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Frequently Asked Questions

Updated December 3, 2020

Testing and Results

Do I need to be tested?

You should be tested for COVID if you:

  • have been exposed to someone with COVID (if you do not have symptoms, wait to be tested until 7 days after your exposure to the person)
  • have symptoms of COVID:
    • Fever or chills
    • Cough
    • Shortness of breath or difficulty breathing
    • Fatigue
    • Muscle or body aches
    • Headache
    • New loss of taste or smell
    • Sore throat
    • Congestion or runny nose
    • Nausea or vomiting
    • Diarrhea

Find a free COVID testing site near you.

Be sure to note the specific appointment, registration, or other requirements for the site you select.

Where can I get tested?

Be sure to note the specific appointment, registration, or other requirements for the site you select:

Find a free COVID testing site near you.

How do I get my results?

Get test results from the provider who administered your test.

If you were tested by Salt Lake County Health Department:

  • Nasal swab tests are sent to a laboratory for processing. We will call you when your results are in. Note that due to the high volume of tests, results can take up to 5 business days from when you were tested. If you do not receive a call after 5 business days, you can call us at 385-468-4100.
  • Rapid test results will be emailed to the address with which you registered within 24 hours of your test.
I tested positive; now what?

A Salt Lake County Health Department contact tracer will contact you within 72 hours to ask you about where you have been and with whom you have been in contact while you have been ill.

It is very important that you answer questions honestly and follow any instructions. We will never ask for financial information or for your social security number.

Everything you tell the contact tracer is private and used only to help stop the spread of disease; we DO NOT share identifying information with police, immigration, or any other government agencies.

If you have symptoms, you will need to stay isolated at home for 10 days from when your symptoms began AND until you have been without a fever (without the aid of fever-reducing medication) for 24 hours.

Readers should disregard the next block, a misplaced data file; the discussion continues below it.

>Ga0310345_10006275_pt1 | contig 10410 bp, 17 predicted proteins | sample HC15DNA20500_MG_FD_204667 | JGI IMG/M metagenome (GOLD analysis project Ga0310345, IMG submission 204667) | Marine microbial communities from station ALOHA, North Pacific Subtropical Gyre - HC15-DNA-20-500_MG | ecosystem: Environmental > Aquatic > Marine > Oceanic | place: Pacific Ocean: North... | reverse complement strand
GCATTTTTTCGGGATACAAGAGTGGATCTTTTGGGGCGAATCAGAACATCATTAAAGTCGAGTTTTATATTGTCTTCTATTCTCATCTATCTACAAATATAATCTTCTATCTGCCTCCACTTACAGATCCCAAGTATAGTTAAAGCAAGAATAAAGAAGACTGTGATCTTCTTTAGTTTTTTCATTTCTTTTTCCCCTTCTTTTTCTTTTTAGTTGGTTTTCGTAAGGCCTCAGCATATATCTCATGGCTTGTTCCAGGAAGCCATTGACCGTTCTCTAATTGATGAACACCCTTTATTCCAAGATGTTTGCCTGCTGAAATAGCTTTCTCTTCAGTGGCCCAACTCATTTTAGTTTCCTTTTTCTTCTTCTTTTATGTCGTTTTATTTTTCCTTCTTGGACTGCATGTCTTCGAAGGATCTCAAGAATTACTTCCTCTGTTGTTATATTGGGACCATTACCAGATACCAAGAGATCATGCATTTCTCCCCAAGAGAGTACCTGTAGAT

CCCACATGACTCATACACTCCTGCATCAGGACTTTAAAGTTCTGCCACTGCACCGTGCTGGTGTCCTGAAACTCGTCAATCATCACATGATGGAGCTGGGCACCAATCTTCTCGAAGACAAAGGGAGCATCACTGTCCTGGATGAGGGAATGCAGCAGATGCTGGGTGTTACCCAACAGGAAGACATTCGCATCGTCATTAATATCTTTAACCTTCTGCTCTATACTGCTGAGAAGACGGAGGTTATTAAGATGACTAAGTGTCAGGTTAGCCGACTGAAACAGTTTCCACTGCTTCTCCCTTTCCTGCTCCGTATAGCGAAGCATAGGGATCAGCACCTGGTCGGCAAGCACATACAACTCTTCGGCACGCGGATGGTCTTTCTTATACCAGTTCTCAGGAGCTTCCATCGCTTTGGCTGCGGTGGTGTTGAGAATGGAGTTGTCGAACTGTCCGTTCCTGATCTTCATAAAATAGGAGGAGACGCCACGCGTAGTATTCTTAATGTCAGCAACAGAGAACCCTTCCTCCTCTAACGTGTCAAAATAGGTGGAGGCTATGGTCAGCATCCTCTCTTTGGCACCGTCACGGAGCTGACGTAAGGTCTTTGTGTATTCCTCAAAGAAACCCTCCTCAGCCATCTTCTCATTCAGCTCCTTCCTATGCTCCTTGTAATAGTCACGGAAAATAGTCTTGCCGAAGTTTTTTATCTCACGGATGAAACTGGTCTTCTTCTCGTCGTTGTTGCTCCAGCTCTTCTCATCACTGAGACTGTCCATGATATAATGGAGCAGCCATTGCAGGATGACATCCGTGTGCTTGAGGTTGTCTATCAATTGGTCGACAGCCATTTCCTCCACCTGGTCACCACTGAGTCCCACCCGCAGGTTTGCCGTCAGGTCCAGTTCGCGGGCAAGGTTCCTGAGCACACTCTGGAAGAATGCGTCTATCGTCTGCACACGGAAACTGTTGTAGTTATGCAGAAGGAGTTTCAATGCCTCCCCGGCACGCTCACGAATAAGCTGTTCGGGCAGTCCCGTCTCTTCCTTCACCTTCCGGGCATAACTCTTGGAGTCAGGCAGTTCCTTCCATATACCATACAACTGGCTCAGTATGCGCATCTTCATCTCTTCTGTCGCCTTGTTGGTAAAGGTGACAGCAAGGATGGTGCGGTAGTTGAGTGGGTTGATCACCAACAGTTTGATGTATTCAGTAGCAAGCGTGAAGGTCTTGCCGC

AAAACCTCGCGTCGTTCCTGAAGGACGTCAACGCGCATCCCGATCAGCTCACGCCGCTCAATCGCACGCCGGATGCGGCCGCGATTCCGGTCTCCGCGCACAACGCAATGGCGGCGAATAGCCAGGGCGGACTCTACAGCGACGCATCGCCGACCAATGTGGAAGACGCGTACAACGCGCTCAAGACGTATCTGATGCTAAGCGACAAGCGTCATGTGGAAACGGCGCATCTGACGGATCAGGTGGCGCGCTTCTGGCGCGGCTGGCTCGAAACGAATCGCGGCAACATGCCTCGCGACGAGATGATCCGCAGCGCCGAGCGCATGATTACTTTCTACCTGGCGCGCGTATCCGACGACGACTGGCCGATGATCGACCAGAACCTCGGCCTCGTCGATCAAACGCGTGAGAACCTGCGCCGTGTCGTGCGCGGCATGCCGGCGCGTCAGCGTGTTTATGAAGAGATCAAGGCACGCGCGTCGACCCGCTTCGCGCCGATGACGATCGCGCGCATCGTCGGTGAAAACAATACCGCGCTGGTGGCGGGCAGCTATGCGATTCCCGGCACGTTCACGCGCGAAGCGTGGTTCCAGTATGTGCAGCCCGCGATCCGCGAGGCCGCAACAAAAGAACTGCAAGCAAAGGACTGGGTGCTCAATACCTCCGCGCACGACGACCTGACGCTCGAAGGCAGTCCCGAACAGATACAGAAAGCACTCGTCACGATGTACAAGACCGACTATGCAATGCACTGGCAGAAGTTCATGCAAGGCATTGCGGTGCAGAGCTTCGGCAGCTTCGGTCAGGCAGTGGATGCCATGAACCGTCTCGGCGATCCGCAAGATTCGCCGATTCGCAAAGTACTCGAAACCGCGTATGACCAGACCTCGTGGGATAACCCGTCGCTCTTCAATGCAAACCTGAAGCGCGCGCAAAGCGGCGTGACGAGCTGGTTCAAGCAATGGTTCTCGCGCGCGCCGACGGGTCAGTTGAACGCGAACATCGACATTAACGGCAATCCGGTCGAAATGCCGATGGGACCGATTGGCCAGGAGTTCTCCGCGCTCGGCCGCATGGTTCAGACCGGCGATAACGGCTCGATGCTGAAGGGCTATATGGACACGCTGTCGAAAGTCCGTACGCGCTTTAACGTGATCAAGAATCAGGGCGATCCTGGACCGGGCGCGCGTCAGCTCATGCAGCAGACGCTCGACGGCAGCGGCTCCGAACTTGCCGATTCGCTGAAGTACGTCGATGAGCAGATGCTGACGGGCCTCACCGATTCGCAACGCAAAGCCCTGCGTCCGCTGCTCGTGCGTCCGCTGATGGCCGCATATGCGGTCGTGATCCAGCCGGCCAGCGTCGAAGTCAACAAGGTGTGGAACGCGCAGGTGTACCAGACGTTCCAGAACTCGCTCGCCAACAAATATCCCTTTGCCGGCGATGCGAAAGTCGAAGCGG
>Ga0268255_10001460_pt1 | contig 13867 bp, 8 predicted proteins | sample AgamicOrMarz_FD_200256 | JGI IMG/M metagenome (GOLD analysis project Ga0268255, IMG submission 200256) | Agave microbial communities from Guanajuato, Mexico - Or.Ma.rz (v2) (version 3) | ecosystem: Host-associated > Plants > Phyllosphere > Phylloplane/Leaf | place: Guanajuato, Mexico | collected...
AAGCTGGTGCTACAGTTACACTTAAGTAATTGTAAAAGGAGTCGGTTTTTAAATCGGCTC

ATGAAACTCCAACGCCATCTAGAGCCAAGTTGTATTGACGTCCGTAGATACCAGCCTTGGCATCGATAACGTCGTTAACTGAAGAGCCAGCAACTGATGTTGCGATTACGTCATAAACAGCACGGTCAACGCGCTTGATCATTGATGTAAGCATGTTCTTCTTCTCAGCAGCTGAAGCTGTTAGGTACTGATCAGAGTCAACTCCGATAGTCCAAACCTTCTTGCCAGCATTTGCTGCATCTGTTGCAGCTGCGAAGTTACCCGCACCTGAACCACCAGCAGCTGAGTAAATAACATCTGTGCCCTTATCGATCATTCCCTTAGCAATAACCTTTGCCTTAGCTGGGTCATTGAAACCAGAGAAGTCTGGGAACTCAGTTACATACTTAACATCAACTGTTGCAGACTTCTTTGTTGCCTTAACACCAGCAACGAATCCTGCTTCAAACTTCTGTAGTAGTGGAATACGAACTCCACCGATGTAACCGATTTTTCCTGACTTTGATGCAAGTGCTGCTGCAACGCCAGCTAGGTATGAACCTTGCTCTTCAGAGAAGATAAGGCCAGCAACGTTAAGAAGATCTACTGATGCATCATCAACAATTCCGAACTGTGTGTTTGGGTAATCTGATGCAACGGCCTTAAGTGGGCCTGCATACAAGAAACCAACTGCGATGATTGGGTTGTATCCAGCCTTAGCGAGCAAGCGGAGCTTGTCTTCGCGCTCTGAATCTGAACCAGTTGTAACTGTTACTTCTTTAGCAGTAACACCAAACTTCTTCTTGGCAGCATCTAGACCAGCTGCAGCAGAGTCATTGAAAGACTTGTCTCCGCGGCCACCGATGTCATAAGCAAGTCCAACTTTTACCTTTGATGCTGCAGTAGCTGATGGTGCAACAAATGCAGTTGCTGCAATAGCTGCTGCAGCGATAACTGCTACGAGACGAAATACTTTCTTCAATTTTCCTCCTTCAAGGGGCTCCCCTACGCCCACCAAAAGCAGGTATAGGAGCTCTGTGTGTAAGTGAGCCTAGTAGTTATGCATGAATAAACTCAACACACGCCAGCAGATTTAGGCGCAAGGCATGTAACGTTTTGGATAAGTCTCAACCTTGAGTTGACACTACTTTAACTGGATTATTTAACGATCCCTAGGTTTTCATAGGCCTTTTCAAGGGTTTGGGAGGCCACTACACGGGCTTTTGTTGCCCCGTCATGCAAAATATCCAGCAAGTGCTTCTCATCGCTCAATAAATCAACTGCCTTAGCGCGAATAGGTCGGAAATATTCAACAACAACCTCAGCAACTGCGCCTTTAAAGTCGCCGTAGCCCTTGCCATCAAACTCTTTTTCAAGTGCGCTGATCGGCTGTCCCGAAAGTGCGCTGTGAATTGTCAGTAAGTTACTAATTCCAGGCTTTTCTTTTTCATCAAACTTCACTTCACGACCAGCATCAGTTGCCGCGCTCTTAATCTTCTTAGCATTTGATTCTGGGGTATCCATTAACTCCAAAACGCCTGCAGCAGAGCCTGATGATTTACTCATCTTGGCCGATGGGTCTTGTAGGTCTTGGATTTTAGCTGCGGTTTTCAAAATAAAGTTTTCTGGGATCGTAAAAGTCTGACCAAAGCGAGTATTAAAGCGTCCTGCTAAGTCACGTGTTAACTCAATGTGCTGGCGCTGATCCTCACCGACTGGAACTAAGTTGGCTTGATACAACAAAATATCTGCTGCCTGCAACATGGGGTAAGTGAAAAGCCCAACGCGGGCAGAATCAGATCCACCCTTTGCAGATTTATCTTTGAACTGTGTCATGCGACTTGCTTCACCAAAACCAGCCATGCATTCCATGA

If you do not have symptoms, you will need to stay isolated at home for 10 days from your test date.

Whether you have symptoms or not, if you are positive for COVID you must NOT go to work, to school, to the store, to the home of friends or family members, or anywhere else until you are cleared by your contact tracer to leave home.

Tell your contact tracer if you cannot isolate at home for any reason, such as there are too many people and the home is small, or if you have nowhere to go. Salt Lake County has assistance for this and can help.

I tested negative; now what?

Your negative result means you DID NOT have COVID at the time of testing.

If you were tested because you were exposed, you still need to complete your full 10-day quarantine period in case you develop symptoms later in that time.

You could still become exposed and infected after being tested, so it is important that you continue to:

  • Stay at least 6 feet away from people outside your household as much as possible.
  • Wear a face covering whenever you leave home and cannot easily stay 6 feet away from others.
  • Wash your hands frequently and thoroughly (using soap and water for AT LEAST 20 seconds).
  • Stay home and seek testing again if you develop symptoms of illness, such as cough, fever, chills, difficulty breathing, headache, muscle aches, fatigue, loss of taste or smell, sore throat, congestion, nausea, vomiting, or diarrhea.
I recovered from COVID; can I get infected again?

Yes, people have been reinfected after recovering so it is important that you continue to practice all appropriate precautions after recovering and leaving isolation.

Do I need a negative test to leave isolation or return to work?

No, we do not recommend waiting for a negative test to leave isolation. Some people will continue to test positive for up to 60 to 90 days after recovering.

You should isolate in your home until your symptoms are improving and the following has passed:

  • 10 days after you first felt ill AND
  • 24 hours after you no longer have a fever without the aid of fever-reducing medications
How do I get a copy of my results or a letter for work about my status?

Your contact tracer—the health department employee who calls you after you receive your positive result to discuss your symptoms and illness timeline—can provide you with written documentation of your lab results, an isolation letter, or a letter clearing you to return to work.